Methadone treatment in the U.S. is changing before our eyes. Some of this change has been rapid; some of it will take years or decades. Some patients have heard about new federal regulations, including an end to automatic dose caps and clinic-wide observed urines, and the possibility of 30-day take-homes. Some patients have already seen these changes at their clinics. Others ask staff members about them, and staff doesn't know.
What's going on? While patients are especially concerned about the changes that make an immediate difference to them, these changes are really just the tip of the iceberg. It is important to understand the new system as a whole, and the change it can make.
For 30 years the Food and Drug Administration, the federal agency that monitors the production of food and drugs primarily for purity regulated methadone treatment. The regulations focused on safety of the medication and preventing diversion. There was little attention to the nature of methadone as a drug treatment, the needs of the patients, or even the needs of the staff providing the treatment. Methadone was dispensed only in special clinics, under a thick load of regulations. States often added their own regulations, which were stricter than the basic federal rules, and the clinics sometime set their own policies even more inflexible than the states required. Some clinic staff became afraid of doing anything that might violate state rules; states worried about the federal rules; and the patients had regulations dictated to them. It was not unusual for clinic staff to not know or understand regulations, or which were regulations and which were clinic policy; everything was a regulation. Decisions on clinic policies and even individual patient treatment were often made more by regulators, rather than being made by treatment professionals according to known scientific standards.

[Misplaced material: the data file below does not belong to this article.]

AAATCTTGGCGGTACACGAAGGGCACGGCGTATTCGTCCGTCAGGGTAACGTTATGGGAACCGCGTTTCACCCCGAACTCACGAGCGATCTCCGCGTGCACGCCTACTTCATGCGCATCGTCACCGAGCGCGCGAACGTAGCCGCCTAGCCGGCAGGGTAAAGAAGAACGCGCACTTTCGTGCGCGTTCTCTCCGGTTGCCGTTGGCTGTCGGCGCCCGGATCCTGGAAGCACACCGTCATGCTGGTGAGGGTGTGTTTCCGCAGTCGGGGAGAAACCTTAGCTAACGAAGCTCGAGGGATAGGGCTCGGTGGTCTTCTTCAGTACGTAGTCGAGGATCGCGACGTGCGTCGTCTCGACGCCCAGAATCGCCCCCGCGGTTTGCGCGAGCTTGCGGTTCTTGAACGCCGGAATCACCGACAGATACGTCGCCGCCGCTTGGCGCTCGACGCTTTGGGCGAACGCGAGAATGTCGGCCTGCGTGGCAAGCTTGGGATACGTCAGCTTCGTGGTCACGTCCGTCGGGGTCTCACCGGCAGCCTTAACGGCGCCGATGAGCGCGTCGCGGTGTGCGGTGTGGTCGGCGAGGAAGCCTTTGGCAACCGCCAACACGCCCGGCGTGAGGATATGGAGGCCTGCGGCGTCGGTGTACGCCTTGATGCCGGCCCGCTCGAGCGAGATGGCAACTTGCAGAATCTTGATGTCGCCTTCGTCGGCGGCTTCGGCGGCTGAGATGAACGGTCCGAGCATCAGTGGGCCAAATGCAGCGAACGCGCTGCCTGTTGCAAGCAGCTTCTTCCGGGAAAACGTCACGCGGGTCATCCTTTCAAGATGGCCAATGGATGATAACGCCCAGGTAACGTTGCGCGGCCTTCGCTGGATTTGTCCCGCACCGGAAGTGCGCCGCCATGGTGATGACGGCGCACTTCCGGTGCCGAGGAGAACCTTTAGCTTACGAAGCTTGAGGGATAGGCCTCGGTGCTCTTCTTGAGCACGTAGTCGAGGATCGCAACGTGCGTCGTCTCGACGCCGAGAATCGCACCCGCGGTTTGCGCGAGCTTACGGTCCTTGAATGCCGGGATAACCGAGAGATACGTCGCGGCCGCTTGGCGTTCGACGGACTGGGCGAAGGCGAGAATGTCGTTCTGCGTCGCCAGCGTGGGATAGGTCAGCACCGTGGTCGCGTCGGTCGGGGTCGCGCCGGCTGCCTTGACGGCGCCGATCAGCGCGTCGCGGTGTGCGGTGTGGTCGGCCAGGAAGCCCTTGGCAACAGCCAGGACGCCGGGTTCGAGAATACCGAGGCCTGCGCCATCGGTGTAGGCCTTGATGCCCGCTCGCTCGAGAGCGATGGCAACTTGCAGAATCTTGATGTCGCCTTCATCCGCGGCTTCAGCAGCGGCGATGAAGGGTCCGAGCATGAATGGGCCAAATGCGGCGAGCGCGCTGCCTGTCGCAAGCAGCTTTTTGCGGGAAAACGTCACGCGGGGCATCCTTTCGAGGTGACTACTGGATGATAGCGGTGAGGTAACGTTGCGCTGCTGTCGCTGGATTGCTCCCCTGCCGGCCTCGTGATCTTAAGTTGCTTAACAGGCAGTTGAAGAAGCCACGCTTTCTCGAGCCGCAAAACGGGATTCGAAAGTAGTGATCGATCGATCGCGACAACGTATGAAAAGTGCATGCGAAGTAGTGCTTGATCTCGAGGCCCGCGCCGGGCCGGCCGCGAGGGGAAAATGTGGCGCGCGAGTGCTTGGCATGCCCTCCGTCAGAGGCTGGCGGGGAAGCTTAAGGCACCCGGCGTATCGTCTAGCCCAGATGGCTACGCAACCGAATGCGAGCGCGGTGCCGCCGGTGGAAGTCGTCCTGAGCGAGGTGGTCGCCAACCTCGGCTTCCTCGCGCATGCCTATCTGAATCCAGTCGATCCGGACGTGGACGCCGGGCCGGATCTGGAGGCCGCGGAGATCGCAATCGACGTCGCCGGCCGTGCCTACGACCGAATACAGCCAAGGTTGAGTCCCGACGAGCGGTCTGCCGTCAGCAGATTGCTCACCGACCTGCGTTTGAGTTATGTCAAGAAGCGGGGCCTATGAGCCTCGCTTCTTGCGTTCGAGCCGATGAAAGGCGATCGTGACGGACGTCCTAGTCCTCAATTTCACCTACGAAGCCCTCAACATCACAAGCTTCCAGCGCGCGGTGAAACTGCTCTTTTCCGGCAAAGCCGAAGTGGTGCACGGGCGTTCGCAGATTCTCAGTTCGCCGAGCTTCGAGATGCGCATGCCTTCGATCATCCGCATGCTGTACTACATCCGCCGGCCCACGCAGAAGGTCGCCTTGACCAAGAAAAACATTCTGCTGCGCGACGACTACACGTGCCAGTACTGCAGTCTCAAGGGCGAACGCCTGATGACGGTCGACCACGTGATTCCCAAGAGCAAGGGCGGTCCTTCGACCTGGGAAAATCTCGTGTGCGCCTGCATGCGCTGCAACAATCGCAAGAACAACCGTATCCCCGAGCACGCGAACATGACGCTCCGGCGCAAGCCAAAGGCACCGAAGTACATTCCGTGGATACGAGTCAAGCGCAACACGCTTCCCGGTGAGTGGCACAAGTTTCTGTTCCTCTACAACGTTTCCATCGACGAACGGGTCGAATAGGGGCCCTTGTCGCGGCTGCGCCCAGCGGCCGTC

After 8 years of committees, advisory groups, meetings and consultations, the new federal regulations took effect in May 2001. NAMA is proud of the part it has played representing patients in many of these settings. Many of the changes that patients have would not have happened if NAMA had not been there.
The Key Changes
- The federal agency responsible for oversight of methadone treatment is now the Center for Substance Abuse Treatment (CSAT), an agency of the Substance Abuse and Mental Health Services Administration (SAMHSA) which is part of the U.S. Department of Health and Human Services. CSAT is also in charge of the national standards for drug treatment and a good complement.
- Clinics will no longer simply need a license to operate. To get CSAT approval to stay in operation, they will need to be accredited, like most other clinics and health-care facilities (i.e. hospitals). An accrediting agency will visit the clinic, see its procedures, talk to its staff and patients, give it "grades," and determine if it will be accredited.
- There are several accreditation agencies, but all will work within general accreditation guidelines put together by CSAT, based on research into the most effective treatment. This will require clinics to have systems for records, training, and making treatment decisions, rather than simply quoting "the regulations."